To test the occurrence of false positives by the LAMP assay if any, DNA was extracted from 20 samples collected from patients with dengue, typhoid, and malaria. All these samples were negative, indicating the high specificity of the assay.

Among the 50 cases, 12 had an acute febrile illness (i.e.) fever for less than week and 2 had a fever for more than 3 weeks. An analysis was done to associate the positivity of the three assays, i. e., ELISA, LAMP assay, and groEL PCR with the time of fever in these cases is shown in [Table 1]. The positivity of samples in the three tests was 37 (74%) by ELISA, 33 (66%) by LAMP assay, and 35 (70%) by groEL PCR. The IgM ELISA detected 2 (4%) samples as positive up to 7 days of onset of fever and 13 (26%) samples between 7 and 10 days of fever. The positivity of samples significantly increased after 10 days and 22 (44%) samples were positive [Table 1]. Both the molecular assays detected a higher number, i.e., 11 (22%) by LAMP assay and 12 by groEl PCR (24%) as positive within 7 days of onset of fever. The LAMP assay detected 13 (26%) samples while groEL PCR detected 14 (28%) samples as positive between 7th and 10th day postfever By the 10th day of fever, the assays could detect 9 (18%) samples as positive further. Thus, the two molecular assays, the LAMP assay, and the conventional groEL-based PCR assay could detect 72.7% and 74.3% of the samples as positive, respectively, before 10 days after onset of fever, whereas IgM ELISA could detect only 40.5% of the 37 samples.
Table 1: Association between duration of fever and positivity of three tests to detect scrub typhus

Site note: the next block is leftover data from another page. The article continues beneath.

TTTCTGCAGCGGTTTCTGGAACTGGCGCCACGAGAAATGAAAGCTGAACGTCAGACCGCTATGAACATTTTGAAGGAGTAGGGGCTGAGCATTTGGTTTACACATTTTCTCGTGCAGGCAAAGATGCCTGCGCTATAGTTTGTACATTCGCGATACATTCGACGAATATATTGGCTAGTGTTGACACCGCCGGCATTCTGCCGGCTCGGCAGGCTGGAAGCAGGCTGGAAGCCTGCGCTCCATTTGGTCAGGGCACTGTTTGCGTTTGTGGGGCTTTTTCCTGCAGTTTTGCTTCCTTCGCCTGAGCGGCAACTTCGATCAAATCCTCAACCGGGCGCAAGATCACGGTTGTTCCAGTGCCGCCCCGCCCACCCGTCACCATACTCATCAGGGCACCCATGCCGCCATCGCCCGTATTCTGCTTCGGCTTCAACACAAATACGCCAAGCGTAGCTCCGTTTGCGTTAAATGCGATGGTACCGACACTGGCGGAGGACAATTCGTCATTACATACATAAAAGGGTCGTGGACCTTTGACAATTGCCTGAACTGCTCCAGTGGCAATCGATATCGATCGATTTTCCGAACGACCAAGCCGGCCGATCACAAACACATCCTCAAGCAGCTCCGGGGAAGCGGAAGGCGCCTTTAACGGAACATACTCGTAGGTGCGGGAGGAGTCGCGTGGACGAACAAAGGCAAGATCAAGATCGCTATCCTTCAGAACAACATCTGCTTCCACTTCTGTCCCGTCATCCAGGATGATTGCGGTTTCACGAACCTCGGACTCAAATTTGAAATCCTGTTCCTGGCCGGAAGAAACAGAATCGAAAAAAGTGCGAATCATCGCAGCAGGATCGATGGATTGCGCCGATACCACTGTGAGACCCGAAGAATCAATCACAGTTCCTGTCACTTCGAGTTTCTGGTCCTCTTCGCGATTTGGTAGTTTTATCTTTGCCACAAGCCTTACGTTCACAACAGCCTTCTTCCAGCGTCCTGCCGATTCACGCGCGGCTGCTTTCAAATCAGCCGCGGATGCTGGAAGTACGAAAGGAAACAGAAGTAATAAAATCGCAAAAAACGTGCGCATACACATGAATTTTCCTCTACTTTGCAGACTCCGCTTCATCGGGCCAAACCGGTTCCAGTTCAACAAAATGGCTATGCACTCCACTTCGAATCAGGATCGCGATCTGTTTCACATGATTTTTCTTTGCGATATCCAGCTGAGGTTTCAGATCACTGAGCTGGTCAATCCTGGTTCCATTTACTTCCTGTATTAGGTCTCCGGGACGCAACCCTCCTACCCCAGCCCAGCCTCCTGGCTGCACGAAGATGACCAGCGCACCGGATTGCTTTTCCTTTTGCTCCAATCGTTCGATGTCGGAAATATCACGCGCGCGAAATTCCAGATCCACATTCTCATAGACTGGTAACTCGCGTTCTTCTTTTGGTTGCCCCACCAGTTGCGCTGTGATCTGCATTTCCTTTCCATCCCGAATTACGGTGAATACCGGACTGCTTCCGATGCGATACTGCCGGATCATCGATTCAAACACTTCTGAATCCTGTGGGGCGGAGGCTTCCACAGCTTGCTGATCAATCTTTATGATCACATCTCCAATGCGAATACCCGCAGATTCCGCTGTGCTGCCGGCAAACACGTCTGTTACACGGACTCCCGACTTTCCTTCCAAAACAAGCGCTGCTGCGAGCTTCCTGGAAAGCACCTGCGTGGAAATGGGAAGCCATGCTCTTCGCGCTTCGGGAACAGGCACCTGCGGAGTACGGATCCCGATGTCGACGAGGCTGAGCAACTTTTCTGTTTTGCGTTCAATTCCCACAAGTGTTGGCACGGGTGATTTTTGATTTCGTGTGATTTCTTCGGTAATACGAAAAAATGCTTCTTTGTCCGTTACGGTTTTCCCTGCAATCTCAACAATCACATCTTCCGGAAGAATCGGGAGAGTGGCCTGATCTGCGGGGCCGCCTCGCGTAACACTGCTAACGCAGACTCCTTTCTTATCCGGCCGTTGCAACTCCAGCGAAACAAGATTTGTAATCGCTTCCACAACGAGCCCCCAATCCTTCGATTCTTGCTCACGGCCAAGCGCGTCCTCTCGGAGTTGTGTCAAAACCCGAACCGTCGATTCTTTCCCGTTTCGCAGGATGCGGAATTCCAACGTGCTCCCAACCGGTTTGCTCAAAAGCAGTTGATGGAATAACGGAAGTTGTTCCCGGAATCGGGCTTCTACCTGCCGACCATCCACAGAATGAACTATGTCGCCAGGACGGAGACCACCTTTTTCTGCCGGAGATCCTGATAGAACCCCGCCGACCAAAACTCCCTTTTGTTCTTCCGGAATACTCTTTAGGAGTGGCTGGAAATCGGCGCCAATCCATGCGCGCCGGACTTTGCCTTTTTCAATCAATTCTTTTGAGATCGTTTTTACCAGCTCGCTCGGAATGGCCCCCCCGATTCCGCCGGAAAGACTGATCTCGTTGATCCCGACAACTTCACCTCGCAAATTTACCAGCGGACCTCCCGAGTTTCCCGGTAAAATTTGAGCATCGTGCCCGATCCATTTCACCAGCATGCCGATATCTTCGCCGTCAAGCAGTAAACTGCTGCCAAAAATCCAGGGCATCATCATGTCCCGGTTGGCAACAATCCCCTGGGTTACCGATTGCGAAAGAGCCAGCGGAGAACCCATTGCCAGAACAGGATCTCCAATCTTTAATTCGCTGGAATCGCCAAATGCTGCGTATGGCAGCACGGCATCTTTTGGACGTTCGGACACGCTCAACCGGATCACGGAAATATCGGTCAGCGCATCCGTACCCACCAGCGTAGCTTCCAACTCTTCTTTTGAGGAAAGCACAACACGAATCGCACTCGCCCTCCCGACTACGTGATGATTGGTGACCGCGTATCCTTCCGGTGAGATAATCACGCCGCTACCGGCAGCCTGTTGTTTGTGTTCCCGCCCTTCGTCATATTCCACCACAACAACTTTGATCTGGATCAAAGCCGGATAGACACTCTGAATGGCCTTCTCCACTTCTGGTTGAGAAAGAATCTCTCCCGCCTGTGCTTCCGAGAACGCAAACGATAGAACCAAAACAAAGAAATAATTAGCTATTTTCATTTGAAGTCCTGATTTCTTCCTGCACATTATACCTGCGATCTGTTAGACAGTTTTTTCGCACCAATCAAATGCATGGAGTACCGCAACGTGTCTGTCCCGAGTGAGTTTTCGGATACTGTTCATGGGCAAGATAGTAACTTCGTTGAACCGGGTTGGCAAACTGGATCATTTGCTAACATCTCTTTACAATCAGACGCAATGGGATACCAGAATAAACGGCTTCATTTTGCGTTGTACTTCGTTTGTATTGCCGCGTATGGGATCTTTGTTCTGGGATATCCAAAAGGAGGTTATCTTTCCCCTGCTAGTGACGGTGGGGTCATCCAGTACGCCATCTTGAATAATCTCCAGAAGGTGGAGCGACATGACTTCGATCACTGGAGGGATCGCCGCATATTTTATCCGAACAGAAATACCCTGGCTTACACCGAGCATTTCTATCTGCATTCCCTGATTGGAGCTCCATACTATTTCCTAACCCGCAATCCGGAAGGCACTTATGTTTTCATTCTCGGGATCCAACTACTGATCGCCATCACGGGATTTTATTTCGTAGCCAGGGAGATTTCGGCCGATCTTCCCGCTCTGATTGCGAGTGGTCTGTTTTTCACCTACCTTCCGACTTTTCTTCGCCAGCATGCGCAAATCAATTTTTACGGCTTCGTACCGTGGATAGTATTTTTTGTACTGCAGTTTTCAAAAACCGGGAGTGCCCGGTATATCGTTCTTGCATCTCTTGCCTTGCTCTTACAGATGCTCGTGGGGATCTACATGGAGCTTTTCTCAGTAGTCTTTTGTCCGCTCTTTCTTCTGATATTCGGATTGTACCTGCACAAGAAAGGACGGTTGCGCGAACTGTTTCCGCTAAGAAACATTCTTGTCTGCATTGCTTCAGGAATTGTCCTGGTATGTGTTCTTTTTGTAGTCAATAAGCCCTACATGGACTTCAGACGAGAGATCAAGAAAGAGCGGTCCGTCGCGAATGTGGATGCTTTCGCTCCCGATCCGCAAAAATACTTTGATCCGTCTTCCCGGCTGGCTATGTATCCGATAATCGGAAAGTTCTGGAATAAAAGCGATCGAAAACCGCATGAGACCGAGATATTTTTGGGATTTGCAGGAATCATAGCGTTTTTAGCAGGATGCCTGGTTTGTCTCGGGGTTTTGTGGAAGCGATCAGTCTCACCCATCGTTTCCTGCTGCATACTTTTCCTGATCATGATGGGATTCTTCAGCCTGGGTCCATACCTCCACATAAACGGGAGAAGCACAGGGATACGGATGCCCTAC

Click here to view



   Discussion Top


Scrub typhus, which manifests as an acute febrile illness is being reported in increasing numbers from the study area. Sensitive, rapid, cheap, and simple tests are required to detect this infection, which predominantly occurs in resource-poor endemic areas. LAMP assay, described in recent years is a simple and rapid method of diagnosis of infectious diseases. The results of the test can be made available in a shorter time of about 90 min, unlike conventional or real-time PCR assays. It can be performed with only a heating block and does not require a thermocycler. The results of this assay can be read by visual discrimination using several dyes for the visual detection of end-point of LAMP reaction. The dyes include calcein (either alone or in combination with MnCl2), SYBR Green I, Propidium iodide, Quant-iT Picogreen, and HNB. HNB is the cheapest dye among the indicators and found to be the most reliable[25] and hence was used in this study. Hence, the assay can be conveniently used for the diagnosis of infectious diseases in endemic areas. LAMP assays thus have the potential to fulfill the WHO “ASSURED” criteria (affordable, sensitive, specific, user-friendly, robust and rapid, equipment free, deliverable to those who need them) for diagnostic methodologies, as they can detect pathogen-derived nucleic acid with low technical expenditure.[26]

The recently developed LAMP assay for the detection of scrub typhus is reported to be about 53% sensitive and 94% specific. The assay is based on the groEL gene of O. tsutsugamushi, which is highly conserved among these organisms and has been found to be highly specific, based on the conventional PCR assay.[27] In the present study, hence, we selected the groEL gene-based LAMP assay for the detection of O. tsutsugamushi for the evaluation of its diagnostic accuracy. The evaluation was done in 50 cases confirmed to be of scrub typhus based on the clinical picture and the results of a serological test, namely ELISA, which detects IgM antibodies against Orientia with a sensitivity of 100% and specificity of 73%.[28]